My understanding is that Pirates of the Silicon Valley is fairly accurate. Does not paint Jobs in the best light.

  • by icebike ( 68054 ) on Friday January 25, 2013 @07:42PM (#42696883)

    Ok, the Apple Mod Army will be here any minute now. Grab your ankles.

    Aggrandizement of Jobs was probably the only option open to the screenwriters.
    If the movie were written to show the real Jobs, they would have been sued into oblivion.

  • by Sheetrock ( 152993 ) on Friday January 25, 2013 @08:00PM (#42697079) Homepage Journal

    ...if you're a fan of late 70s/early 80s computer culture.

    Somebody gave me Steven Levy's Hackers: Heroes of the Computer Revolution as a teen (thankfully missing the minefield of shitty books with the term "hacker" in their title) and it was amazing. Early days computer hobbyists, Paul Allen and Bill Gates writing BASIC for the Altair on a timeshare and dealing with the hobbyists who wanted to copy it instead of buy it, Ken and Roberta Williams and Sierra On-Line, and so much more.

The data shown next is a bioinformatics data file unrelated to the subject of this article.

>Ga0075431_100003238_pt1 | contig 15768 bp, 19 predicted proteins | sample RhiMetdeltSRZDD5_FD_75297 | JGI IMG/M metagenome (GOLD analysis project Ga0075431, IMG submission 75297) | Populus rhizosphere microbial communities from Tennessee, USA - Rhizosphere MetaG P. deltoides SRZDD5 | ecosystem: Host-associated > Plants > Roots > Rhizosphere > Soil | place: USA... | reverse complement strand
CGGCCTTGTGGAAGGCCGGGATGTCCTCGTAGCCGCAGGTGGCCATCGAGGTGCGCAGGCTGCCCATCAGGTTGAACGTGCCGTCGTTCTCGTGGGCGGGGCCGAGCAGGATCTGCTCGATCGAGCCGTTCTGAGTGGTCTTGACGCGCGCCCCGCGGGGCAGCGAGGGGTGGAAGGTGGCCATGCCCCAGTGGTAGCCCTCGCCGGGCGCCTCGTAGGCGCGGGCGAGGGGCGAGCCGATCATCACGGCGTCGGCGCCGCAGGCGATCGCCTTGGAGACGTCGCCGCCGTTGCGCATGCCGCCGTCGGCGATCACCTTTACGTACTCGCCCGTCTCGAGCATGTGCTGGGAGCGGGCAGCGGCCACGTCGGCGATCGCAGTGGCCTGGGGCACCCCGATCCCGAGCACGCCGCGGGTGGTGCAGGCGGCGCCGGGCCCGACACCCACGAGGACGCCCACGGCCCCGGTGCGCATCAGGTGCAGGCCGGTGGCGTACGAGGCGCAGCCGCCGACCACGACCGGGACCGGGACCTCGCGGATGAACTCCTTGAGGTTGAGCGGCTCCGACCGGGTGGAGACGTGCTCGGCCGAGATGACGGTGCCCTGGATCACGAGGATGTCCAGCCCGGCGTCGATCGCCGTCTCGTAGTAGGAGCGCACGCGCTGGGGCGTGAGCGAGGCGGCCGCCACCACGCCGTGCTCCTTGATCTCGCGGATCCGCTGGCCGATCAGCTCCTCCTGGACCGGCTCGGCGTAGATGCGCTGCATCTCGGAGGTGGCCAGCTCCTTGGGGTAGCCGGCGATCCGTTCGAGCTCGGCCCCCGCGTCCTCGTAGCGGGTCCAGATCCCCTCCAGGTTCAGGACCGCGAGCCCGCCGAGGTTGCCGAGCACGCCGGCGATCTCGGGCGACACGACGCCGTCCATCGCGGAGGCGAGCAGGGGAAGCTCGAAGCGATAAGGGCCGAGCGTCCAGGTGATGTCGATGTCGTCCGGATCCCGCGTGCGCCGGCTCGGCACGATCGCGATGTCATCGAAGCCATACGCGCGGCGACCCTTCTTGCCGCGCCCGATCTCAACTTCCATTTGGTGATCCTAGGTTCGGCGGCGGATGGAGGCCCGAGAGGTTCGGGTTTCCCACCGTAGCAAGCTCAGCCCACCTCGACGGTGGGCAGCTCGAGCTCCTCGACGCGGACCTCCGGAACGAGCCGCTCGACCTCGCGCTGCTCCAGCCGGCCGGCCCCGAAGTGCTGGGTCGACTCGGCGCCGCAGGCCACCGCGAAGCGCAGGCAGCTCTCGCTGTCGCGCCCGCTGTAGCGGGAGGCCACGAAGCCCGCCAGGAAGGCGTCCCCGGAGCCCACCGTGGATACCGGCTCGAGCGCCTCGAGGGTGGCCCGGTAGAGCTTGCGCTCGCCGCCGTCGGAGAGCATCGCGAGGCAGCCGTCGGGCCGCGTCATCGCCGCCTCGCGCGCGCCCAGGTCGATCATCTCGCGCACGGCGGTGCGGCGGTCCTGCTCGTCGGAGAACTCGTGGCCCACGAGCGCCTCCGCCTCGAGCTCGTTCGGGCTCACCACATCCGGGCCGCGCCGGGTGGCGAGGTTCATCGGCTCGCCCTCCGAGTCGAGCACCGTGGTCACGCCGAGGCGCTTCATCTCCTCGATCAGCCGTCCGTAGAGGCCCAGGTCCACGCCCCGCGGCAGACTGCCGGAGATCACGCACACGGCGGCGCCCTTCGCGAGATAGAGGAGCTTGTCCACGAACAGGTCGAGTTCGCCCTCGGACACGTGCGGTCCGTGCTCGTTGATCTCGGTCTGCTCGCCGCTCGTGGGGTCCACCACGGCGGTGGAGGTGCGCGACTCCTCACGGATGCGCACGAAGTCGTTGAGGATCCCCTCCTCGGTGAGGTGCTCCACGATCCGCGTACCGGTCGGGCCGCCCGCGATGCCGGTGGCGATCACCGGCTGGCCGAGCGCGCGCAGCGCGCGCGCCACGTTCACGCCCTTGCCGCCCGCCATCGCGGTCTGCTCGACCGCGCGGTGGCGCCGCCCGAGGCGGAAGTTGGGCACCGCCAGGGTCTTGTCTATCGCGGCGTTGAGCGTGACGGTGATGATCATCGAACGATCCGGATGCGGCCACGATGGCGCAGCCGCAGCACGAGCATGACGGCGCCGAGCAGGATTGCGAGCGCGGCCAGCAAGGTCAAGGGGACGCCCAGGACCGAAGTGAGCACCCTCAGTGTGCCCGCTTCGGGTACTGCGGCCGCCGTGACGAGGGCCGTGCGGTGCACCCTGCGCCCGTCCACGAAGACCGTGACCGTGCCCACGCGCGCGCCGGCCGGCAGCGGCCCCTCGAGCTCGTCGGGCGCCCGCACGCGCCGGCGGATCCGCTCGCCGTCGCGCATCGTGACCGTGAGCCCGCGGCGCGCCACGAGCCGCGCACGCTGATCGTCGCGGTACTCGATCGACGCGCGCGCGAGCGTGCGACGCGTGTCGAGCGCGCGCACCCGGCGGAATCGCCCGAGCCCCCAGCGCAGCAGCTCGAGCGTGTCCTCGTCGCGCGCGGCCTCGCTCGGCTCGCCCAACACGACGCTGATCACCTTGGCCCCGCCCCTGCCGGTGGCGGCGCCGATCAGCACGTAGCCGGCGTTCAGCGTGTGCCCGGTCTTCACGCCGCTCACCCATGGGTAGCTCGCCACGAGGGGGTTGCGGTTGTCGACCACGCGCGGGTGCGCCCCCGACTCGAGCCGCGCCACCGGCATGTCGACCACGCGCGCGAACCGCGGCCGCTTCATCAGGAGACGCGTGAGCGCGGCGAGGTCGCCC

Also loved the more recent Commodore: A Company on the Edge by Brian Bagnall. Just captivates the imagination to read about people hand-drawing their CPUs. There's an enthusiasm in the early computer industry that seems to have dampened over the years, as startups and corporations begin with the money in mind rather than the starry-eyed idealism and hobbyist tendencies that powered the first personal computer businesses.

    Neither of these feature Ashton Kutcher, however, or even Steve Jobs to any great extent. But if your passion for computers is in their function rather than their form I highly recommend the above books.